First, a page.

DAVAO CITY, Philippines – Apex Mining Company Incorporated (AMCI) is eyeing to increase its production to almost double in the next two to three years, an official bared Monday, November 20.

Rodulfo Palma, AMCI assistant vice president for legal services, said the company’s daily combined production currently hovers at 1,800 tons.

Doubling the production, however, would mean the company would be hitting a 3,600-ton mark, technically violating the terms of their environment compliance certificate (ECC).

According to Palma, their company’s ECC only grants them an output of “up to 3,000 tons per day.”

With regard to increased production, Palma said the company will focus on developing more areas to mine.

“If you look at it closely, we only mine a small portion of (our) 2,200-hectare area,” he said.

The company currently holds two mining concessions with each expiring in 2030 and 2032. These are renewable for another 25 years after their expiration.

The concessions, also called the Mineral Production and Sharing Agreement by the Department of Environment and Natural Resources (DENR), cover eight villages in two municipalities in Compostela Valley Province.

According to Palma, they are looking at hiring more personnel to reach their production goals.

This comes after AMCI in November 9, released its “modest” financial results in the first 9 months of 2017.

In a disclosure to the Philippine Stock Exchange, AMCI reported in the same period that it closed P305 million worth of consolidated net income, only 5% higher from P305 million year-on-year.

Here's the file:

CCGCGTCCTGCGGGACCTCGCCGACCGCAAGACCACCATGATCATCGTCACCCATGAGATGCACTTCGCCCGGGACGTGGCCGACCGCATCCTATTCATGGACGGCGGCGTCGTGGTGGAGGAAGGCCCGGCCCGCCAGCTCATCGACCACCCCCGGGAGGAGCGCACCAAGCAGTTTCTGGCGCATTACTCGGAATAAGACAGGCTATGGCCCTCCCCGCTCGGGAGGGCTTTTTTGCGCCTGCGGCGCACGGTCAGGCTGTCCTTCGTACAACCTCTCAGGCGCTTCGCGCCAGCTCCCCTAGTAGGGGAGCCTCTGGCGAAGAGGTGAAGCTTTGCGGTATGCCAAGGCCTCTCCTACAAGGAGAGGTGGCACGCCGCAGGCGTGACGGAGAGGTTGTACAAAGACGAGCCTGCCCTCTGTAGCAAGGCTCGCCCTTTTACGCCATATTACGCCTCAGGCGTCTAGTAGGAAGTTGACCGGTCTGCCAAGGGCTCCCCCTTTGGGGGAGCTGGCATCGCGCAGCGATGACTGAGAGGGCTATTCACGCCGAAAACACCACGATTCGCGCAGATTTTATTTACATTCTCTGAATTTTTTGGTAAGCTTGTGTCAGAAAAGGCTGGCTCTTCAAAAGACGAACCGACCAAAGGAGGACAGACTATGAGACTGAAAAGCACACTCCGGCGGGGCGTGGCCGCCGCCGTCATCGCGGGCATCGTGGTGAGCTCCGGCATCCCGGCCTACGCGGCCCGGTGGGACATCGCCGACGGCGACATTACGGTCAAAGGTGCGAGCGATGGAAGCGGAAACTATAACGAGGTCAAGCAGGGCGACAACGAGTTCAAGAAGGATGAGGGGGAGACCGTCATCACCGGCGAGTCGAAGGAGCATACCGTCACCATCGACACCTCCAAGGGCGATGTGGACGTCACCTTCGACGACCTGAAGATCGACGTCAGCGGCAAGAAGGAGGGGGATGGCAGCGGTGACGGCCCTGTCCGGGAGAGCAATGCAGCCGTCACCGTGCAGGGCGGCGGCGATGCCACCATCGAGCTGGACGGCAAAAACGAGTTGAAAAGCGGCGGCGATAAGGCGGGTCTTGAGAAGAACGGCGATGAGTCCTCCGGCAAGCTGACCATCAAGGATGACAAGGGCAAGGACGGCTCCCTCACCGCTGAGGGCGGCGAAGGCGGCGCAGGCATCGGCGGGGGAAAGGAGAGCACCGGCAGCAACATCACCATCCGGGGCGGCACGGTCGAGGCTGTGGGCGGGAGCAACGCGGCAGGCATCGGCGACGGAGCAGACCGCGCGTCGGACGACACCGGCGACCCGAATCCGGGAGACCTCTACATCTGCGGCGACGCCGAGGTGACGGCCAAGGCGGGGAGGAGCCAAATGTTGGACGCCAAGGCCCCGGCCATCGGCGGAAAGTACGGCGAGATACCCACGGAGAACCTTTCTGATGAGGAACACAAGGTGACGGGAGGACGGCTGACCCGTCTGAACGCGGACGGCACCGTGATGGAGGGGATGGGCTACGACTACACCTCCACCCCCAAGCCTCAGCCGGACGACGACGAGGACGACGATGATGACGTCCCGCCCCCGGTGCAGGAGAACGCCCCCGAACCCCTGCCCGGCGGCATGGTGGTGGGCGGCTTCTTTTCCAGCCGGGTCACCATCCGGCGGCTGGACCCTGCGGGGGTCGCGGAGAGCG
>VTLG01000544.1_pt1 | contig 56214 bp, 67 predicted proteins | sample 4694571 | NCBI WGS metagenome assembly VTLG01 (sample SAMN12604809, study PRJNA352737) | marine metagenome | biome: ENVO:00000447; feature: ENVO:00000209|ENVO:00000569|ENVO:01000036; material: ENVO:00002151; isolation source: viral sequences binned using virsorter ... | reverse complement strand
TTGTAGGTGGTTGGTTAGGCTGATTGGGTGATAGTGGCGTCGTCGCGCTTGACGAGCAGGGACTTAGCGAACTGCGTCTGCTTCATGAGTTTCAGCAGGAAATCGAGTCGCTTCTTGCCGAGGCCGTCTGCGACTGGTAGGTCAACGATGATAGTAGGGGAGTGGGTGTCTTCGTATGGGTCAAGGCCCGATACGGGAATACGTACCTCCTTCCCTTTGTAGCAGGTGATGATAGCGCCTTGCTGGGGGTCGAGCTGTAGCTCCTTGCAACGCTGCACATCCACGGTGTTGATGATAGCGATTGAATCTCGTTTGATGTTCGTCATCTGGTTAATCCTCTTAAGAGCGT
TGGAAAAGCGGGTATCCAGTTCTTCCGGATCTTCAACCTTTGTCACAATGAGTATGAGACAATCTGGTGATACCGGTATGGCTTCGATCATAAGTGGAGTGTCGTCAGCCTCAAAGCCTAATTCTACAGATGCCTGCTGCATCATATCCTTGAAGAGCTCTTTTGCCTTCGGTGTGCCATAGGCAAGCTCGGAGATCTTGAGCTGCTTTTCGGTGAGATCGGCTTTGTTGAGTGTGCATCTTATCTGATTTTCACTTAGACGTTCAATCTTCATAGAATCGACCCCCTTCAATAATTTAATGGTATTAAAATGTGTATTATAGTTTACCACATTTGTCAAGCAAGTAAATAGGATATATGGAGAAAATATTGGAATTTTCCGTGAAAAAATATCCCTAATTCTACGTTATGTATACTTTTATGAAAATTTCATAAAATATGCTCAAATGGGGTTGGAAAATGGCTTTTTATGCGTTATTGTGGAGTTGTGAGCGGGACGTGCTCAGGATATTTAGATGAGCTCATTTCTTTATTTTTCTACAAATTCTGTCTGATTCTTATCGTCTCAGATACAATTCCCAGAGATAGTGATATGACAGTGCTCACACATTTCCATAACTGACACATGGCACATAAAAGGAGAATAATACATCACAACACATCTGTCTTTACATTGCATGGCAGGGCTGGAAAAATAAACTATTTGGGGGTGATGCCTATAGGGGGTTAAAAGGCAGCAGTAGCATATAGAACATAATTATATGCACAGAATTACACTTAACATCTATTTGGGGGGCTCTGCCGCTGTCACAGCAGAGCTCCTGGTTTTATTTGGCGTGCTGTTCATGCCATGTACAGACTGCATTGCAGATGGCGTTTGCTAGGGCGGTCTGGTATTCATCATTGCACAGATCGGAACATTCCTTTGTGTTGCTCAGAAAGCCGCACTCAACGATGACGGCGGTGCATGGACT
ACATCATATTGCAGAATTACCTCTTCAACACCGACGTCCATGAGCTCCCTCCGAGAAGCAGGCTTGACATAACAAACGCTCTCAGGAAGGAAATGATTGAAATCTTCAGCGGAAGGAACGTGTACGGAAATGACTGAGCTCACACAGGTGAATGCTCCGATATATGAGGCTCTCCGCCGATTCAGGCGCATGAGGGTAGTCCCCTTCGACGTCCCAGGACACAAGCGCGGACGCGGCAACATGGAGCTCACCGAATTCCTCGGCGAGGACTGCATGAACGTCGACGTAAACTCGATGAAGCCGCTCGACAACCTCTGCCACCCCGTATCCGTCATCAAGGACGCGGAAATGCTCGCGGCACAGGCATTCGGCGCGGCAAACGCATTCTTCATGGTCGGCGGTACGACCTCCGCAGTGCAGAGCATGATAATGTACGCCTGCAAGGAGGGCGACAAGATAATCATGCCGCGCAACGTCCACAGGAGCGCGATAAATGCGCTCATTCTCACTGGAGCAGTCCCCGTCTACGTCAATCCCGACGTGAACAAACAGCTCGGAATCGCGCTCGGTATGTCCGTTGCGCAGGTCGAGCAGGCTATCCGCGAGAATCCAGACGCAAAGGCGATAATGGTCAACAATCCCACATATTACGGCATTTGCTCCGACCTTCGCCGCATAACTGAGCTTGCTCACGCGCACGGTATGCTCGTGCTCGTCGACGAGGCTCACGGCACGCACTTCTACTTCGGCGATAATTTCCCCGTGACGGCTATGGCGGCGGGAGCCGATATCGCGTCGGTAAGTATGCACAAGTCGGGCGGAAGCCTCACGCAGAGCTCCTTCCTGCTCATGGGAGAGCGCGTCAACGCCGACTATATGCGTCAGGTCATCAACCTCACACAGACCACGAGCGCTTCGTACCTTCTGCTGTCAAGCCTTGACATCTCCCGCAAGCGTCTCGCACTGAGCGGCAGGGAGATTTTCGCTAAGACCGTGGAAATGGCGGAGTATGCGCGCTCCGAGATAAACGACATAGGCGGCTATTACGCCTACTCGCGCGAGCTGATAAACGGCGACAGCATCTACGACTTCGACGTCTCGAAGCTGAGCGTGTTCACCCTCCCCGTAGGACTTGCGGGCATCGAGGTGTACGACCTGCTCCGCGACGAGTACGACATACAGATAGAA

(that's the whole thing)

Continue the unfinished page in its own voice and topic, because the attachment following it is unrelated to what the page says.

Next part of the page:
Revenues from gold was P2.8 billion, while from silver at P192.9 million. However, the company had total liabilities worth P6.2 billion in the same period.

Apart from that, AMCI’s parent company also had several loans maturing in 2018, among them include a P2.25-billion loan from BDO, and another $8-million loan from Union Bank of the Philippines.

Expansion questioned

Meanwhile, Interface Development Interventions (IDIS) questioned AMCI’s planned increased production, saying “it is too much to bear” for the environment.

“If you excavate all of it, what will be left for the biodiversity and the community?” said Chinkie Pelino-Golle, IDIS executive director.

Golle said if the mining company pushes through its plan, the government should ensure it can monitor the effects of mining in the environment by implementing provisions of the mining law.

AMCI began exploring in the late 70s in the Maco Gold Mine, formerly known as Masara, situated in the towns of Maco and Mabini, Compostela Valley Province.

The company is 40.32% owned by Prime Metroline Holdings, which is also the controlling stockholder of Bloomberry Resorts Corporation led by Filipino billionaire Enrique K. Razon, Jr. (with reports from Mick Basa / davaotoday.com)

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